Well, folks, he did it. He’s calling it a career at 29.
Listening to his body, Rob Gronkowski put out a message on Instagram on Sunday saying that he is retiring from the NFL after eight seasons, all with the Super Bowl Champion Patriots. After years and years of this surgery and that surgery, of this shortened season and that shortened season, Gronk is walking away. One has to wonder if he will become the next biggest movie star, the next biggest YouTube sensation, the next biggest anything he puts his mind to.
But one melancholy element remains. Gronk will never play for the Patriots again. Gronk likes to party, but that thought is as sobering as it gets.
Kansas City fans will say Tony Gonzalez. Charger fans will throw the name Antonio Gates into the fray. The Cowboys will offer up former ESPN broadcaster/returning tight end Jason Witten. Heck, Chicagoland will strike back with “Ditka!” Other teams will throw in their entry for the tight end GOAT.
Patriot fans will yell “Gronk” loudly, strongly, and quite often.
Are they right?
Gronkowski is 104th all time in receiving yards (Gonzalez is 6th, the next tight end is Witten at 21), and is 130th in total receptions (Gonzalez is 2nd, Witten is 4th, Gates is 17th). So by the numbers, the case is a weak one. Gronkowski missed a lot of playing time due to injury, and he doesn’t have the longevity of the other gentlemen.
But many NFL experts not only see Gronkowski as a future Hall of Famer, they see him as a first ballot enshrinee. If that be the case, Gronk enters some very rarefied air, some very select company, and this might help support a ground swell to make him the tight end GOAT.
Gronk is not yet 30. Only two other former NFL players became first ballot Hall of Famers without ever playing a game into their 30s. The other two players? Jim Brown and Gale Sayers. That right there has to put Gronk in the discussion.
Numbers aside, when healthy, who was Tom Brady’s number one go-to guy over the last two decades?
Troy Brown? Wes Welker? Julian Edelman?
Or was it Gronk?
If Gronkowski does indeed become the tight end GOAT in the eyes of the majority of NFL experts, it will have to be based on subjective analysis, not stats-based. The stats don’t support him. But watching him play either does, or perhaps does.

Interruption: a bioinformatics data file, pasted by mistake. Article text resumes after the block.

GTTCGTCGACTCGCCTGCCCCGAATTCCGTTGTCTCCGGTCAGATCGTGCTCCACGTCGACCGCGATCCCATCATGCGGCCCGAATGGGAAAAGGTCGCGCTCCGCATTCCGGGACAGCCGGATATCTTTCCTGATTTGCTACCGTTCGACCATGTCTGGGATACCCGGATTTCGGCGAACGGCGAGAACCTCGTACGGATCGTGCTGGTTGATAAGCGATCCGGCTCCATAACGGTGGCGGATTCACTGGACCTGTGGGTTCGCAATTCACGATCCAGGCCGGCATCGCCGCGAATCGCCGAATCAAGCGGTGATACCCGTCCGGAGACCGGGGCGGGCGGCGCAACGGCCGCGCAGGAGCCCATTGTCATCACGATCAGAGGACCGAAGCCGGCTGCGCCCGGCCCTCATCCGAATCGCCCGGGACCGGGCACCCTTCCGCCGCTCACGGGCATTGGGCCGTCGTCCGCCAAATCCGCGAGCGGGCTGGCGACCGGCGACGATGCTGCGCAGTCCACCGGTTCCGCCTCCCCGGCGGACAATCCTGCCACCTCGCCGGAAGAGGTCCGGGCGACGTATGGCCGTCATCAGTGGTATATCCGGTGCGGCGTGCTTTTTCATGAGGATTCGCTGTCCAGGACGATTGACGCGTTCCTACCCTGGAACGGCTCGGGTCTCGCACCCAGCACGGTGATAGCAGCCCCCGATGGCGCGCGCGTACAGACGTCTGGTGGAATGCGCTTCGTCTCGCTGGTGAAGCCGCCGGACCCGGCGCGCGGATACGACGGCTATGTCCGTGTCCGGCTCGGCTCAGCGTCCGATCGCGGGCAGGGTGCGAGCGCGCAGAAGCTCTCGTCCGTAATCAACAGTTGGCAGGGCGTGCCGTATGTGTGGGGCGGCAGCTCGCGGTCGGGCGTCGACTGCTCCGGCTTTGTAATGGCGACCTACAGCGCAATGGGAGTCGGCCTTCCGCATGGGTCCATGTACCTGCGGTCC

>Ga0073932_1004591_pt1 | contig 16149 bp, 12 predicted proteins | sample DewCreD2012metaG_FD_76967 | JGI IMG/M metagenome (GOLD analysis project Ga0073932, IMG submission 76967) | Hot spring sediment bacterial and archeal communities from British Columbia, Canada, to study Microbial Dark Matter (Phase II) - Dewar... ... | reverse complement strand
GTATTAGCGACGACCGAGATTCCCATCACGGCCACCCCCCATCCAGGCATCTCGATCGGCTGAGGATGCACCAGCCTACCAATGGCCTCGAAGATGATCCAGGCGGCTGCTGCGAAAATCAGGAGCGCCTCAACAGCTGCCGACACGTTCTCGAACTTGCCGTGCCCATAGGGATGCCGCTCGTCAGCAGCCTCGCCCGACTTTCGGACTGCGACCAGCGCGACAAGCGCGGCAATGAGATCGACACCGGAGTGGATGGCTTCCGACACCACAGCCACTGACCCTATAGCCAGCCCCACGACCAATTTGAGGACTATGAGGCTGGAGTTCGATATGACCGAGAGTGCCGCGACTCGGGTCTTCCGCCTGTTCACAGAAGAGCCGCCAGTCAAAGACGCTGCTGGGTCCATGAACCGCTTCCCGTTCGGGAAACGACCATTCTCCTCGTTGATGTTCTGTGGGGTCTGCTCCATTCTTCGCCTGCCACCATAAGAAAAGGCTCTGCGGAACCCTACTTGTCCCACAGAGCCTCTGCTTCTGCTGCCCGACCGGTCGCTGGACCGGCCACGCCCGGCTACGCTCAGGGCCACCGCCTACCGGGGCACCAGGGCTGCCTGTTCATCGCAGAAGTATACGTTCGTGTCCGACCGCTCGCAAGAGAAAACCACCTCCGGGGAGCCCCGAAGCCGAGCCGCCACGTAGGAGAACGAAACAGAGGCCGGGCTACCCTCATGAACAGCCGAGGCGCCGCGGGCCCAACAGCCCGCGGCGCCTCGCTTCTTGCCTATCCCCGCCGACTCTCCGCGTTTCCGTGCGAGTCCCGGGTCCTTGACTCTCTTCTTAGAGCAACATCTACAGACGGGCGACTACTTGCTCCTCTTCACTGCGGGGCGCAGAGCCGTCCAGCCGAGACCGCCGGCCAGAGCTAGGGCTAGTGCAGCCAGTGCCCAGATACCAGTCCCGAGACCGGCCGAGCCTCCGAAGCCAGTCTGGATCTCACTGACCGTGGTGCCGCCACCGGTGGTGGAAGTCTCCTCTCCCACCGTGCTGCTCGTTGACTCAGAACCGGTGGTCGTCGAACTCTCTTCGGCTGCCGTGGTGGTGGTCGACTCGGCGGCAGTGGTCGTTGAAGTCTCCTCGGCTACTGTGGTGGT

Gronkowski was the guy who could always get you that first down. He could do it even being held by one defender. Sometimes being held by two defenders.
His athleticism for a guy his size is freakish. He could physically do things a guy his size can’t normally do. He was strong, fast and quick. He had great hands, one of the best pair of hands of the present day and the past decade. He could make wideout-type circus catches. He was uncoverable. He was a matchup nightmare. He would eat linebackers all day long. Just listen to Scott Zolak during Super Bowl XLIX: “A linebacker? In man-to-man coverage? All day long, baby!”
Then there’s his blocking skills. How often do you hear the praises of the blocking skills of Gonzalez, Gates and Witten being extolled? If you do, go ahead and tweet your claim. Gronk was one of the best, if not the best, blocking tight end of his day. And that goes along with all the aforementioned skills he has become legend over.
What the Patriots will miss most is his clutch. His final catch as a Patriot encapsulates the clutch element of Gronk perfectly.
It was a lob pass down the left seam late in the fourth quarter of Super Bowl LIII. It went for 29 yards and it put the Patriots at the Rams’ 2-yard line, first and goal. Sony Michel scored the game’s only touchdown on the next play.
The Last Catch. Brady laid it in there, as perfectly as the GOAT quarterback usually does. Gronk had linebacker Cory Littleton draped all over him (but not holding him). Brady’s pass was pinpoint perfect. Gronk extended his arms, caught the ball, then fell perfectly so as not to fumble or to have the catch overturned on replay as “not finished”. The catch set up the first Red Zone play of the game for either team, with 7:03 left in the contest. In what was the tightest defensive struggle in Super Bowl history, the Last Catch will probably go down as Gronk’s greatest.
The Last Catch is what Joe Average NFL Expert, one with no ties to New England, should look at as Exhibit 1 of why Gronk should be the tight end GOAT. No, he can’t match Gonzalez, Gates or Witten on numbers. But Gronk has three Super Bowl rings, three more than any of those gentlemen combined. Call that Exhibit 2. Or 1A.
Exhibits 3 through 521 (his career catch total) should cast a better light on Gronkowski. What we have borne witness to these last eight years has been tight end masterpieces. Great catch after great catch. Miraculous catch after miraculous catch. Clutch catch after clutch catch. On and on. You’ve seen them all. And you’ve loved every one of them.
Replacing Gronk will be impossible. Had Aaron Hernandez not made some tragic life choices, he might still be around. The last previous “great” tight end was Ben Coates. He was replaced. Someone will come in and play tight end for the Patriots. But replace Gronk? Uh-uh.
The Patriots have been blessed with terrific players over the last 20 years. Ty Law will head for Canton this summer. Five years from now, Gronk probably will also.
And you the Patriot fan will head there, cheer your heart out for him when he gets his bust, and reflect on his greatness, something you’ve enjoyed so much since 2011.
But you need to calcify what you know. This is not the last time this next sentence will be typed, allowing for name substitution.
You will never, ever, see a player like Rob Gronkowski ever again.